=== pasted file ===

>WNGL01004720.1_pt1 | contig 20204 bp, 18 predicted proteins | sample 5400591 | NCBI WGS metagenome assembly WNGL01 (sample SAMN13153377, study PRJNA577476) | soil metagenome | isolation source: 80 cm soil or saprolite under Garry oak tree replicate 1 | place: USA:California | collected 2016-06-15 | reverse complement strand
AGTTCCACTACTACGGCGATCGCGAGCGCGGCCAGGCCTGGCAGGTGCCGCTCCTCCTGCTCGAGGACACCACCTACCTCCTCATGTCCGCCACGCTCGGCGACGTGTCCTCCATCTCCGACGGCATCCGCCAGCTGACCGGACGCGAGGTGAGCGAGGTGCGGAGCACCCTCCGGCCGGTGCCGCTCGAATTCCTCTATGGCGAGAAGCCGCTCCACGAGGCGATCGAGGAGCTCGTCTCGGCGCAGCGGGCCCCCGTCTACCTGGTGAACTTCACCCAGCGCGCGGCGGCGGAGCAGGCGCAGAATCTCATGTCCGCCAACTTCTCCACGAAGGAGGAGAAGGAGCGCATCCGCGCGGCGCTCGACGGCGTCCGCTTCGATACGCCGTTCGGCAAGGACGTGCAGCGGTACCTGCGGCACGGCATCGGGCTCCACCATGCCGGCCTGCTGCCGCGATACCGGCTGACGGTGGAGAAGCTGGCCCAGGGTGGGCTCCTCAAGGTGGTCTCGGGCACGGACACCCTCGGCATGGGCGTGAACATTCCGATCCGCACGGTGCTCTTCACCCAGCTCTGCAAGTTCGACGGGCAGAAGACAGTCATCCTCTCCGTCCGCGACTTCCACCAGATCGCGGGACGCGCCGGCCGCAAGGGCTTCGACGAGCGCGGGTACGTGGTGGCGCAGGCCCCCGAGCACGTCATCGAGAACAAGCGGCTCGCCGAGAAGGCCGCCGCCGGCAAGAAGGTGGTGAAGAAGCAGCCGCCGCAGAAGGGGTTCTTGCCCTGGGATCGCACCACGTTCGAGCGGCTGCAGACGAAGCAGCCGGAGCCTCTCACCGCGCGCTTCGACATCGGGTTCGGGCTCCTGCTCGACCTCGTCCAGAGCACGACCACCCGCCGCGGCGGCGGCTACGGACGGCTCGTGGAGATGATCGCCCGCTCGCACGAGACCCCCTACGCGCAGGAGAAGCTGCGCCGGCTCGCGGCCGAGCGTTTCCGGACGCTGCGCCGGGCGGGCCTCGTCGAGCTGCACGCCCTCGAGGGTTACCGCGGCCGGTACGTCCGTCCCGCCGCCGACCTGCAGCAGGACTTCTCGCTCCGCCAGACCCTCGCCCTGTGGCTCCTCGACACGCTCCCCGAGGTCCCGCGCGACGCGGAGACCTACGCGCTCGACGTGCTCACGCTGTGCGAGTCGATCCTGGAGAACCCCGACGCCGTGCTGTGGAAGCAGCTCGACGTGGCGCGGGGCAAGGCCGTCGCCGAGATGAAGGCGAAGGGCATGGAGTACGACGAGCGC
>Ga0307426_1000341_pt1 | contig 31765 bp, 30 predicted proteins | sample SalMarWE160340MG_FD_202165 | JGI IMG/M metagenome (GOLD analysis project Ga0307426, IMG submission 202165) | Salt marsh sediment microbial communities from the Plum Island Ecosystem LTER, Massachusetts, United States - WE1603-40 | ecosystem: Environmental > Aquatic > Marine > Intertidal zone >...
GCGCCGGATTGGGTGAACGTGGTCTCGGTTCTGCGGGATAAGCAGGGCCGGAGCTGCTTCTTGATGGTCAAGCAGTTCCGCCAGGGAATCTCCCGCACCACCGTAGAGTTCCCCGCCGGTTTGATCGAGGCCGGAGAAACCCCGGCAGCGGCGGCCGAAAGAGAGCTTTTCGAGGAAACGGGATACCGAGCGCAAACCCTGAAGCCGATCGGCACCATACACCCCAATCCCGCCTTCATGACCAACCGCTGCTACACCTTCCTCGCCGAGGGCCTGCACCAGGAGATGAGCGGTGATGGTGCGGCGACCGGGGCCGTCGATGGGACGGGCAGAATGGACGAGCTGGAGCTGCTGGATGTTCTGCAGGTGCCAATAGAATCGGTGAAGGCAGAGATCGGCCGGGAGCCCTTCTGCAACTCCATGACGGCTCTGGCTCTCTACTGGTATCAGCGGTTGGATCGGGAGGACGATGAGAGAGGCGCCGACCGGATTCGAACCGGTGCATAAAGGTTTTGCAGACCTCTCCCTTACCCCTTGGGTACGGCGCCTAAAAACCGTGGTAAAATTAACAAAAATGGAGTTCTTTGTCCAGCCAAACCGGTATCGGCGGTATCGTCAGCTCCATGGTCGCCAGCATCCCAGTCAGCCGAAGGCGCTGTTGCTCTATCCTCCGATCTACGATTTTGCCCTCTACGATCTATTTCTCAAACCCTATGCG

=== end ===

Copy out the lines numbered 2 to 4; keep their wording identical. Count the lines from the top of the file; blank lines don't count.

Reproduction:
AGTTCCACTACTACGGCGATCGCGAGCGCGGCCAGGCCTGGCAGGTGCCGCTCCTCCTGCTCGAGGACACCACCTACCTCCTCATGTCCGCCACGCTCGGCGACGTGTCCTCCATCTCCGACGGCATCCGCCAGCTGACCGGACGCGAGGTGAGCGAGGTGCGGAGCACCCTCCGGCCGGTGCCGCTCGAATTCCTCTATGGCGAGAAGCCGCTCCACGAGGCGATCGAGGAGCTCGTCTCGGCGCAGCGGGCCCCCGTCTACCTGGTGAACTTCACCCAGCGCGCGGCGGCGGAGCAGGCGCAGAATCTCATGTCCGCCAACTTCTCCACGAAGGAGGAGAAGGAGCGCATCCGCGCGGCGCTCGACGGCGTCCGCTTCGATACGCCGTTCGGCAAGGACGTGCAGCGGTACCTGCGGCACGGCATCGGGCTCCACCATGCCGGCCTGCTGCCGCGATACCGGCTGACGGTGGAGAAGCTGGCCCAGGGTGGGCTCCTCAAGGTGGTCTCGGGCACGGACACCCTCGGCATGGGCGTGAACATTCCGATCCGCACGGTGCTCTTCACCCAGCTCTGCAAGTTCGACGGGCAGAAGACAGTCATCCTCTCCGTCCGCGACTTCCACCAGATCGCGGGACGCGCCGGCCGCAAGGGCTTCGACGAGCGCGGGTACGTGGTGGCGCAGGCCCCCGAGCACGTCATCGAGAACAAGCGGCTCGCCGAGAAGGCCGCCGCCGGCAAGAAGGTGGTGAAGAAGCAGCCGCCGCAGAAGGGGTTCTTGCCCTGGGATCGCACCACGTTCGAGCGGCTGCAGACGAAGCAGCCGGAGCCTCTCACCGCGCGCTTCGACATCGGGTTCGGGCTCCTGCTCGACCTCGTCCAGAGCACGACCACCCGCCGCGGCGGCGGCTACGGACGGCTCGTGGAGATGATCGCCCGCTCGCACGAGACCCCCTACGCGCAGGAGAAGCTGCGCCGGCTCGCGGCCGAGCGTTTCCGGACGCTGCGCCGGGCGGGCCTCGTCGAGCTGCACGCCCTCGAGGGTTACCGCGGCCGGTACGTCCGTCCCGCCGCCGACCTGCAGCAGGACTTCTCGCTCCGCCAGACCCTCGCCCTGTGGCTCCTCGACACGCTCCCCGAGGTCCCGCGCGACGCGGAGACCTACGCGCTCGACGTGCTCACGCTGTGCGAGTCGATCCTGGAGAACCCCGACGCCGTGCTGTGGAAGCAGCTCGACGTGGCGCGGGGCAAGGCCGTCGCCGAGATGAAGGCGAAGGGCATGGAGTACGACGAGCGC
>Ga0307426_1000341_pt1 | contig 31765 bp, 30 predicted proteins | sample SalMarWE160340MG_FD_202165 | JGI IMG/M metagenome (GOLD analysis project Ga0307426, IMG submission 202165) | Salt marsh sediment microbial communities from the Plum Island Ecosystem LTER, Massachusetts, United States - WE1603-40 | ecosystem: Environmental > Aquatic > Marine > Intertidal zone >...
GCGCCGGATTGGGTGAACGTGGTCTCGGTTCTGCGGGATAAGCAGGGCCGGAGCTGCTTCTTGATGGTCAAGCAGTTCCGCCAGGGAATCTCCCGCACCACCGTAGAGTTCCCCGCCGGTTTGATCGAGGCCGGAGAAACCCCGGCAGCGGCGGCCGAAAGAGAGCTTTTCGAGGAAACGGGATACCGAGCGCAAACCCTGAAGCCGATCGGCACCATACACCCCAATCCCGCCTTCATGACCAACCGCTGCTACACCTTCCTCGCCGAGGGCCTGCACCAGGAGATGAGCGGTGATGGTGCGGCGACCGGGGCCGTCGATGGGACGGGCAGAATGGACGAGCTGGAGCTGCTGGATGTTCTGCAGGTGCCAATAGAATCGGTGAAGGCAGAGATCGGCCGGGAGCCCTTCTGCAACTCCATGACGGCTCTGGCTCTCTACTGGTATCAGCGGTTGGATCGGGAGGACGATGAGAGAGGCGCCGACCGGATTCGAACCGGTGCATAAAGGTTTTGCAGACCTCTCCCTTACCCCTTGGGTACGGCGCCTAAAAACCGTGGTAAAATTAACAAAAATGGAGTTCTTTGTCCAGCCAAACCGGTATCGGCGGTATCGTCAGCTCCATGGTCGCCAGCATCCCAGTCAGCCGAAGGCGCTGTTGCTCTATCCTCCGATCTACGATTTTGCCCTCTACGATCTATTTCTCAAACCCTATGCG